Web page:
Published on Monday, 15 May 2017

Pill caps

Researchers in England and Wales have correlating the rising number of opioid overdose deaths with a recent increase in pregabalin and gabapentin prescriptions.

If you are struggling with opioid use disorder, please call us today at 504-510-2331.
Read more about the correlative study here:

Published on Friday, 12 May 2017

Parent and teen

Researchers have found a significant correlation between frequent peer victimization at a young age and substance use in later adolescence. This suggests the necessity of peer victimization interventions for youth in order to diminish the likelihood of substance abuse and other long-lasting effects.

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Published on Wednesday, 10 May 2017

People holding hands

Getting a loved one into treatment can be a difficult task, especially if the individual struggling with addiction is in denial about their disease.

Treatment is most effective when the addicted person has an inner desire to change and enter into recovery, but sometimes this internal shift only comes about with a push in the right direction. In some cases, staging an intervention may be the push that your loved one needs.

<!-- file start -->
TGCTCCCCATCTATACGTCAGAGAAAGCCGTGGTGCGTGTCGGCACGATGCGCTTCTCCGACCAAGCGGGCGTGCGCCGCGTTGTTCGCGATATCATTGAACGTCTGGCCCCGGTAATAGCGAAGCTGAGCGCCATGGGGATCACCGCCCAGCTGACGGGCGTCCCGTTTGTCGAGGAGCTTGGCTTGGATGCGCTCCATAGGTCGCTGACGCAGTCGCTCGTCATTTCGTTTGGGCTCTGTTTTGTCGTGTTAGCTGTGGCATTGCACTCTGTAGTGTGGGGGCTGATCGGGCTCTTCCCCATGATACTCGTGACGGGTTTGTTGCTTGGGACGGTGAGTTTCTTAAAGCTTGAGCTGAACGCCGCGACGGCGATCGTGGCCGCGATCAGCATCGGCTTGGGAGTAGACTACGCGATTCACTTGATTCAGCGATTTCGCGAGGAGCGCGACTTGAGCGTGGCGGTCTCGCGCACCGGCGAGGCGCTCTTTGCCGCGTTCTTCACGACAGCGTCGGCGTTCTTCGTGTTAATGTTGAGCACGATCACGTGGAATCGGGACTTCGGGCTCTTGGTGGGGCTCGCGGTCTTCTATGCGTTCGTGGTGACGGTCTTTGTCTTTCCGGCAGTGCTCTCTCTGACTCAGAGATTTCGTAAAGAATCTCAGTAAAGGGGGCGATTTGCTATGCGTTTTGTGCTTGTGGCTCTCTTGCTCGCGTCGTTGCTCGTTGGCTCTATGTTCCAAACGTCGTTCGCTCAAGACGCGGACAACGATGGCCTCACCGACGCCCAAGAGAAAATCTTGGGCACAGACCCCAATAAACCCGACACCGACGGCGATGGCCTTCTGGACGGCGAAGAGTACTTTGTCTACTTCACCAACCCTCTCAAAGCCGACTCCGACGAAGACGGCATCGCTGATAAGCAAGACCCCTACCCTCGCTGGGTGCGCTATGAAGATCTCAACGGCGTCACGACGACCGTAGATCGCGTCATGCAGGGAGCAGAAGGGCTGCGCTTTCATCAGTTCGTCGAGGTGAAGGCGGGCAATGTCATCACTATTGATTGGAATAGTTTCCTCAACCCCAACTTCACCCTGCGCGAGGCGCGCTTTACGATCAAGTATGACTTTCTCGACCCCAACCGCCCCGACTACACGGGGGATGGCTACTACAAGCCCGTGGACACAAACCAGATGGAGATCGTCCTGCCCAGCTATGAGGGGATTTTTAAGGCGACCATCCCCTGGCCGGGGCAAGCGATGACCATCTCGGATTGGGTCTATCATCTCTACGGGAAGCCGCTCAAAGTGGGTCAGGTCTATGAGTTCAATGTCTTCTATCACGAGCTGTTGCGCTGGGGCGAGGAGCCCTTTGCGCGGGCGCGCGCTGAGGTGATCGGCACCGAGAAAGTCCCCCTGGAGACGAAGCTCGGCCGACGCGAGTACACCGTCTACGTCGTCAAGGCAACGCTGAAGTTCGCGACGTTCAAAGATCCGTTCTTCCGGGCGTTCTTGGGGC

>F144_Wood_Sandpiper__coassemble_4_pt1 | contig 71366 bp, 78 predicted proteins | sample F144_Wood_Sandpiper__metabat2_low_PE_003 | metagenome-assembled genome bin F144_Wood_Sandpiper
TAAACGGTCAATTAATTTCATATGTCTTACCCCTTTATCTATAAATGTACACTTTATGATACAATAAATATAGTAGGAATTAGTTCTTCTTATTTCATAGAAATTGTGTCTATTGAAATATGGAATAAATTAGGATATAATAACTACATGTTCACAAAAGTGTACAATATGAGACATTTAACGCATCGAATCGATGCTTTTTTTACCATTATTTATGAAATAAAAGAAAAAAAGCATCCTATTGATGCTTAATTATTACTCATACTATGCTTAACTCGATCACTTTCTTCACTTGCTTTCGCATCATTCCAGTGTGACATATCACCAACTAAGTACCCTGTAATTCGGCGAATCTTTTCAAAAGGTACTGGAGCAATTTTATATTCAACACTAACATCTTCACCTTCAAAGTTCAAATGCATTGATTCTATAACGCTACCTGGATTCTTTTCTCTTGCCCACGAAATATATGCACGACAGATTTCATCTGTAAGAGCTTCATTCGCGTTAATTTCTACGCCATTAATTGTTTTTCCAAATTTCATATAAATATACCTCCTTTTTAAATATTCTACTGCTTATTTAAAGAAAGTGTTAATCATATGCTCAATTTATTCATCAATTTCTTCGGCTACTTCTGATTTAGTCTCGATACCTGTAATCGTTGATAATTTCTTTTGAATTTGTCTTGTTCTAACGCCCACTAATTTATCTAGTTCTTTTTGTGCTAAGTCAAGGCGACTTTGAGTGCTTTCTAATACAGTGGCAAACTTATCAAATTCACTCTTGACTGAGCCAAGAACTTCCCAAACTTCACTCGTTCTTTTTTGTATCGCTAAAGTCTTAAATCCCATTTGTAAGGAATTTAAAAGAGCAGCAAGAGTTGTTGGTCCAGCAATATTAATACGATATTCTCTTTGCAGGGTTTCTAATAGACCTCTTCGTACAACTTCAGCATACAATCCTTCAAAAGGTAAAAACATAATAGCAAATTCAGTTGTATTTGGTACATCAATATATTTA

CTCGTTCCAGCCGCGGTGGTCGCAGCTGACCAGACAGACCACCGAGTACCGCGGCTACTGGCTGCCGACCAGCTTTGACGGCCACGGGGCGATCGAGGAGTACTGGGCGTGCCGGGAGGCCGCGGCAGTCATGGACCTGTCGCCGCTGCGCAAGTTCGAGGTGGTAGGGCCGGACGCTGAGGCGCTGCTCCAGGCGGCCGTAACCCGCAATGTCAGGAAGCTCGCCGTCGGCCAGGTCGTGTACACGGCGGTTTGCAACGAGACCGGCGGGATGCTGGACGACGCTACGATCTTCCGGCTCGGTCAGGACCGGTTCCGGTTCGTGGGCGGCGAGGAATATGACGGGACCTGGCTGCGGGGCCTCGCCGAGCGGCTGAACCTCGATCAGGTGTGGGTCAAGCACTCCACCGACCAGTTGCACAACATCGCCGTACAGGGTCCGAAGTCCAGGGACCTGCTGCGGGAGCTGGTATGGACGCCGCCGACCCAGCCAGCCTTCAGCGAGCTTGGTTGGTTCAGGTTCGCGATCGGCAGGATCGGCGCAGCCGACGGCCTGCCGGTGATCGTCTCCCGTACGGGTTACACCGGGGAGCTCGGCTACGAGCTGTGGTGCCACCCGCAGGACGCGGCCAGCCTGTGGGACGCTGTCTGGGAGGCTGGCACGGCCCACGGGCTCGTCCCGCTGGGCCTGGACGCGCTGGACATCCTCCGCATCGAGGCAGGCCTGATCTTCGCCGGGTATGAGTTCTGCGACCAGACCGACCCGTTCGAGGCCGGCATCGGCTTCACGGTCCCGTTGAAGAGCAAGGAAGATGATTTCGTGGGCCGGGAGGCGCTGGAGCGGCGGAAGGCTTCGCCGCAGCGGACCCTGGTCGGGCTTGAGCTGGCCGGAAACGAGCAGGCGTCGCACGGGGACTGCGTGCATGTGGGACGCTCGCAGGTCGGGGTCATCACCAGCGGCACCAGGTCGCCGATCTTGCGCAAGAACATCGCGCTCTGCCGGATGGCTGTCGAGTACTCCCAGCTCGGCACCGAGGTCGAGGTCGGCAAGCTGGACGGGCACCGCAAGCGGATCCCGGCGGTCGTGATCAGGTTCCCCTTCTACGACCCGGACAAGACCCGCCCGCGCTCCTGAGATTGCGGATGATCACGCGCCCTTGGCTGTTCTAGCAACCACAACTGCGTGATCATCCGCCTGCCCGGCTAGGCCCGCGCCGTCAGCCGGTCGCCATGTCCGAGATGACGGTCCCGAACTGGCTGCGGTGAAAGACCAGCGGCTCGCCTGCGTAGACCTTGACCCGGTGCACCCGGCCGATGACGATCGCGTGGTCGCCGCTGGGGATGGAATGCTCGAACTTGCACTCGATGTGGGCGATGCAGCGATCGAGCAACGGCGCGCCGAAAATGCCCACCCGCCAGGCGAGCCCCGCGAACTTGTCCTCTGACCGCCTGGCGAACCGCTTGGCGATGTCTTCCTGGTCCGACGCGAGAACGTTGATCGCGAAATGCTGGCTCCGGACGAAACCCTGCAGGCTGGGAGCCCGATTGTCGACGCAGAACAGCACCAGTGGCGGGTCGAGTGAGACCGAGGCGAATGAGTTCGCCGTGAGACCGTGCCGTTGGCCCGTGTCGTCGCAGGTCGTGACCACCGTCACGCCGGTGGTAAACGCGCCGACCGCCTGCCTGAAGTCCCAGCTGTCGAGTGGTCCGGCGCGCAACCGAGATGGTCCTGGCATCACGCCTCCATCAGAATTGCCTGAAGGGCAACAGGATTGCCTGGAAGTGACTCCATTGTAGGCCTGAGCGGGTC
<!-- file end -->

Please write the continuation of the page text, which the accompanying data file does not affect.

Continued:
Published on Monday, 08 May 2017

Researchers at the University of Arkansas for Medical Sciences have found compelling evidence correlating genetic factors related to metabolism with some of the adverse effects of synthetic cannabinoid use. Their findings may help lead to pharmacological treatments in the future.

If you are struggling with cannabinoid use disorder, please call us today at 504-510-2331.

Read more here:

Published on Monday, 01 May 2017


A study conducted using US national survey data shows that the risk of cannabis use disorders increased at a significantly greater rate in states that passed medical marijuana laws. This suggests that voters and legislators alike should consider the possible adverse consequences of cannabis use when considering the appropriateness of related health care laws.

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Light regulates circadian rhythms

Why and How We Live Rhythmically at Two Dreams

The chains of habit are generally too small to be felt until they are too strong to be broken

- Samuel Johnson

Every living organism has a natural rhythm. These rhythms are disrupted by illness, particularly drug and alcohol use. A drug can create false sleep. A drug can stimulate alertness. A drug can suppress appetite. Another can stimulate appetite.

The science behind living rhythmically, strategies that promote and restore natural rhythms, and the role of sleep, nutrition, meditation, and exercise in the 21st century approach to healing oneself in recovery are all important aspects of your journey at Two Dreams.

At Two Dreams the concept of living in the NOW (No Other Way) is central to living a life in recovery. Similarly, mindfulness is a state of active, open, non-judgmental attention on the present. Many treatment programs and practitioners are employing mindfulness in the care and management of patients with mood, anxiety, and substance use disorders- diseases and symptoms which tend to cluster together.

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